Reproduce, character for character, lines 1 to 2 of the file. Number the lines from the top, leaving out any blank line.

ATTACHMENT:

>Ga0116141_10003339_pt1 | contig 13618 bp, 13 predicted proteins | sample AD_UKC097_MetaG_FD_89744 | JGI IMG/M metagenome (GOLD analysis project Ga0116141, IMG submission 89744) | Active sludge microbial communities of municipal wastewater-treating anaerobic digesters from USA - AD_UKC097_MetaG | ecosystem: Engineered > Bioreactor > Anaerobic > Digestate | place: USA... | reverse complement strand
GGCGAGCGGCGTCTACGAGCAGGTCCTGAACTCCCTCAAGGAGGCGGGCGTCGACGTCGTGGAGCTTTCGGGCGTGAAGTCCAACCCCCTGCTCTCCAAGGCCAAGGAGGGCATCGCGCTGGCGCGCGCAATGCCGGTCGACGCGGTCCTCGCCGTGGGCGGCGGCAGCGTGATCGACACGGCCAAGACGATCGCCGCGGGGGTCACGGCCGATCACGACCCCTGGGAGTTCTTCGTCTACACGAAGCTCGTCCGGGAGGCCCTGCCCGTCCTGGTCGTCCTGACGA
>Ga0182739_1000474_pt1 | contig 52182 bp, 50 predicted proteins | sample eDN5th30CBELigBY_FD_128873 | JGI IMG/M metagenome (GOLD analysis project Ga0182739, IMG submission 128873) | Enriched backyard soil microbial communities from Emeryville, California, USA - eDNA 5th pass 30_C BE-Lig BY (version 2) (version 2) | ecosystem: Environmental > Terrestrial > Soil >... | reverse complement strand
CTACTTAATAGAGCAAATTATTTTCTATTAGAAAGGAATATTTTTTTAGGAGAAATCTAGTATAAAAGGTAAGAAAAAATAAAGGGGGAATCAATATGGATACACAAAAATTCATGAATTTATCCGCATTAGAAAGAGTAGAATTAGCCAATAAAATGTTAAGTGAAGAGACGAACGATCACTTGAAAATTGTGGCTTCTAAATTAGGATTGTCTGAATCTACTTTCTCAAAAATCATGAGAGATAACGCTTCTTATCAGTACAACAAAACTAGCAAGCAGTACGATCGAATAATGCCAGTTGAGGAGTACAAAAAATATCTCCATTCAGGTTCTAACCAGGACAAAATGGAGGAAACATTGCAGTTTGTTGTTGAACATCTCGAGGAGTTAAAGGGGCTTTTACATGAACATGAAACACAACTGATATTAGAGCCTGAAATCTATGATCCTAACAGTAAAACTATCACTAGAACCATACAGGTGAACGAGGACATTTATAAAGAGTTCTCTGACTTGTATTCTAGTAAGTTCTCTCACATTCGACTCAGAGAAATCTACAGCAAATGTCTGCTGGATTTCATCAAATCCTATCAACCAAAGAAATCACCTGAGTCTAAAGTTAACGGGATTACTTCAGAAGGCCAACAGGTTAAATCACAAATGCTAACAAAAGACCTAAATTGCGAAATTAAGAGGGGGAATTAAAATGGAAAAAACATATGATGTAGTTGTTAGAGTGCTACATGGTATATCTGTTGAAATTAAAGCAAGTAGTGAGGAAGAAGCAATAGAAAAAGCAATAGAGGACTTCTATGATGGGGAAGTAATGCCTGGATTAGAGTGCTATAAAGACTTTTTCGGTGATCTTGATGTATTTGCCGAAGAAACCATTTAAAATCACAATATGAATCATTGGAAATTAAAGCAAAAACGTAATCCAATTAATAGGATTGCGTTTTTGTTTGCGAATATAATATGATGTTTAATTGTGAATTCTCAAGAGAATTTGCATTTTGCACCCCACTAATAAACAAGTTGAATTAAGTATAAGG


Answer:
>Ga0116141_10003339_pt1 | contig 13618 bp, 13 predicted proteins | sample AD_UKC097_MetaG_FD_89744 | JGI IMG/M metagenome (GOLD analysis project Ga0116141, IMG submission 89744) | Active sludge microbial communities of municipal wastewater-treating anaerobic digesters from USA - AD_UKC097_MetaG | ecosystem: Engineered > Bioreactor > Anaerobic > Digestate | place: USA... | reverse complement strand
GGCGAGCGGCGTCTACGAGCAGGTCCTGAACTCCCTCAAGGAGGCGGGCGTCGACGTCGTGGAGCTTTCGGGCGTGAAGTCCAACCCCCTGCTCTCCAAGGCCAAGGAGGGCATCGCGCTGGCGCGCGCAATGCCGGTCGACGCGGTCCTCGCCGTGGGCGGCGGCAGCGTGATCGACACGGCCAAGACGATCGCCGCGGGGGTCACGGCCGATCACGACCCCTGGGAGTTCTTCGTCTACACGAAGCTCGTCCGGGAGGCCCTGCCCGTCCTGGTCGTCCTGACGA